Rachel Carson

The legacy of Rachel Carson lives on

One of the coolest things about my grandparents' house in Port Lions, Alaska was the Rachel Carson book on the coffee table.

My grandmother had moved the Lindal Cedar Home from Raspberry Island after the 1964 quake so it overlooked the tree-studded bay and her ratan chair rotated a full 360 degrees so she could take in the view from the wall of south-facing windows. I sat beside her in another chair, constantly ready to spin myself sick or I paged through "The Sea Around Us."

That was the 1960s. I barely learned to read, but the pictures combined with my grandmother's stories illustrated a world of wonder and an undersea image filled with pods of king crab, water thick with herring and a sea floor fat with octopus. It made sense. Our family was big into fisheries, and Wakefield Seafoods was the biggest and baddest in the world when it came to king or snow crab.

Now comes the reason I write this post: The U.S. Environmental Protection Agency wants the public to weigh in on its fourth annual Rachel Carson Sense of Wonder Contest.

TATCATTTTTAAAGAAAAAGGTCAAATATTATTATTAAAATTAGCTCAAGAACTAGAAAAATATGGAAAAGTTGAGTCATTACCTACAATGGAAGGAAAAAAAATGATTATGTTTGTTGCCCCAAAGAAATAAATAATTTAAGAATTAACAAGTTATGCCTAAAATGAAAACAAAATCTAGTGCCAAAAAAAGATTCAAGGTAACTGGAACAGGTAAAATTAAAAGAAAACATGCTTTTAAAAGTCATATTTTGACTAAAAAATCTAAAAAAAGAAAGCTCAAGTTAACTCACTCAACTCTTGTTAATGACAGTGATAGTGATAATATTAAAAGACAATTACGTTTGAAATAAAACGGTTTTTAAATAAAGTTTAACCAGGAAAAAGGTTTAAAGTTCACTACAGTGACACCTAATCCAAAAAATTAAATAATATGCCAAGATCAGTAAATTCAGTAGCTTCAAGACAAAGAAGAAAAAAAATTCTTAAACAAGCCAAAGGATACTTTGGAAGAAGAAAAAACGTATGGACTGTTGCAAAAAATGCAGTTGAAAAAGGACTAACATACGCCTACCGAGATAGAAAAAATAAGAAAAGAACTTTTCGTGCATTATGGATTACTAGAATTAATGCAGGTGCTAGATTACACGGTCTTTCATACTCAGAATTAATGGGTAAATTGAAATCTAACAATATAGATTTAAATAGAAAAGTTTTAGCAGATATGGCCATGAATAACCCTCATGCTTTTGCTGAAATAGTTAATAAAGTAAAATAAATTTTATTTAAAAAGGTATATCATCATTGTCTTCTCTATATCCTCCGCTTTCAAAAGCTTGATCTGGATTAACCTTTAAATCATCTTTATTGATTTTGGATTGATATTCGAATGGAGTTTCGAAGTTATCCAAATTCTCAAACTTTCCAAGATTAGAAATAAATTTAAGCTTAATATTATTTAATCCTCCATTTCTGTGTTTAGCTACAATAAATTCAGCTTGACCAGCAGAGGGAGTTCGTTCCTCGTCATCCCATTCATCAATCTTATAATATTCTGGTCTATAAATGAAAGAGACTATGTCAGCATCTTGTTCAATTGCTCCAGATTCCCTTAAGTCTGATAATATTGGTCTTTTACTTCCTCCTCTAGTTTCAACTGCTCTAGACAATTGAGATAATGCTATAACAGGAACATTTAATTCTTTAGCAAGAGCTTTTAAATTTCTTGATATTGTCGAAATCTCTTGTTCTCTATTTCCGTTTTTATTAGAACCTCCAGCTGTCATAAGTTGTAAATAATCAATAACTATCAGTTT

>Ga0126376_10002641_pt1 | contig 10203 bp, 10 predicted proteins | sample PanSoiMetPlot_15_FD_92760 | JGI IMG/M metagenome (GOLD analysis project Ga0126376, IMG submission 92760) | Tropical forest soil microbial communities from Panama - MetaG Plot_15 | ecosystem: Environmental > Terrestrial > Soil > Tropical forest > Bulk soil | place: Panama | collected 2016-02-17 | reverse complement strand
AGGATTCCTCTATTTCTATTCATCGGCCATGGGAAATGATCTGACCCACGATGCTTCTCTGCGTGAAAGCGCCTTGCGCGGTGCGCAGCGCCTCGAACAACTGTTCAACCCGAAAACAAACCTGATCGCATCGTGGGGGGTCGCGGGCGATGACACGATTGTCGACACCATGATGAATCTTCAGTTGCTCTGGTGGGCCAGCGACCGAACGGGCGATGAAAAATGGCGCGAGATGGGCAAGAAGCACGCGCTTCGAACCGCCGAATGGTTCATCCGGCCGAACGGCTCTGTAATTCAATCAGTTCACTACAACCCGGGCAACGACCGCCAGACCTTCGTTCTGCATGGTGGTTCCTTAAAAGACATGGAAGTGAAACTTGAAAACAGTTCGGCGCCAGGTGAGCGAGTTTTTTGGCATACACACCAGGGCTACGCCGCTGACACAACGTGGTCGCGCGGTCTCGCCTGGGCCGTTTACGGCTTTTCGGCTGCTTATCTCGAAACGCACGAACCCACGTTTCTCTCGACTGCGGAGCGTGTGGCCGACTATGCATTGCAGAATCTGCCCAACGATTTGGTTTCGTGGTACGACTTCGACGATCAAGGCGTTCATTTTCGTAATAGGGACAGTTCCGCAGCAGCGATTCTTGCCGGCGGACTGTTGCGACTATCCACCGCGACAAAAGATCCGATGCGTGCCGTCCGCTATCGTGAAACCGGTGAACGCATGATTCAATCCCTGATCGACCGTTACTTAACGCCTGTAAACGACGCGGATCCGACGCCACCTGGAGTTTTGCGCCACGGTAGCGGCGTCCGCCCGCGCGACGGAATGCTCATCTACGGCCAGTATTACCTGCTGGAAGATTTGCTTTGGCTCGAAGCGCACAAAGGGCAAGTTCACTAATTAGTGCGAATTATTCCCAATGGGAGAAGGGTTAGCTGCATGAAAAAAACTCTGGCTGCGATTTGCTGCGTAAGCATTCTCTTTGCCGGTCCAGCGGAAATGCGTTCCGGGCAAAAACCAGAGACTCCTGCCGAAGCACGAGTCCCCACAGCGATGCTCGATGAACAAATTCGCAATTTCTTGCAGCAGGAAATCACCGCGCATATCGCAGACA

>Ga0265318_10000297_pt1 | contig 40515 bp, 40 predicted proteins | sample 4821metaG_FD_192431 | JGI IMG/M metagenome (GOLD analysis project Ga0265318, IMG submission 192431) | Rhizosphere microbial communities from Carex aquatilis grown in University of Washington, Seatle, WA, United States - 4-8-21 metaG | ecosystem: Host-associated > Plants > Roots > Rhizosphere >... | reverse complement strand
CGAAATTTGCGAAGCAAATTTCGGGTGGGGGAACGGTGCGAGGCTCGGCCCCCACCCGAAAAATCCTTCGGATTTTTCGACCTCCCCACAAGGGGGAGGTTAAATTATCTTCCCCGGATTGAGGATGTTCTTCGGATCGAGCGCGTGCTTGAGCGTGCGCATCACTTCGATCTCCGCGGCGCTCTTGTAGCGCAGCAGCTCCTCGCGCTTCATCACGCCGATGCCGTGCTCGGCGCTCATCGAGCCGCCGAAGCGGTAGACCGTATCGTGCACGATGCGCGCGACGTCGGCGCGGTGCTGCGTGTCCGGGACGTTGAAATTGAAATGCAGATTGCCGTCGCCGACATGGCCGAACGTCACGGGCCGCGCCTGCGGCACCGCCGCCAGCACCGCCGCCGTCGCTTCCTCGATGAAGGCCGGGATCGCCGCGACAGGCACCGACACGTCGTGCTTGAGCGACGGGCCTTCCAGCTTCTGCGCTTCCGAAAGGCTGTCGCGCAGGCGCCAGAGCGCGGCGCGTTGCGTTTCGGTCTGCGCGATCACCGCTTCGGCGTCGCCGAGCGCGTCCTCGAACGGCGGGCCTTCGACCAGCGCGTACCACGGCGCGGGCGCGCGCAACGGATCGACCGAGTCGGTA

The EPA says in a press release that a panel of judges selected finalists in photography, essay, poetry, dance and mixed media (photography and a poem or essay). Finalists were selected on originality, creativity, use of an intergenerational team and ability to capture a sense of wonder.

Carson is considered the founder of the environmental movement through her landmark book, “Silent Spring.” The EPA says using the title of another of Carson’s books, “The Sense of Wonder,” the contest sought submissions “that best express the ‘Sense of Wonder’ that you feel when observing the sea, the night sky, forests, birds, wildlife, and all that is beautiful to your eyes.”

The deadline for voting is Nov. 1. The winners will be announced later that month. To vote: http://yosemite.epa.gov/oa/agingepa/rcvote.nsf/fmVote?OpenForm

Photos: Courtesy portlions.net and amazon.com.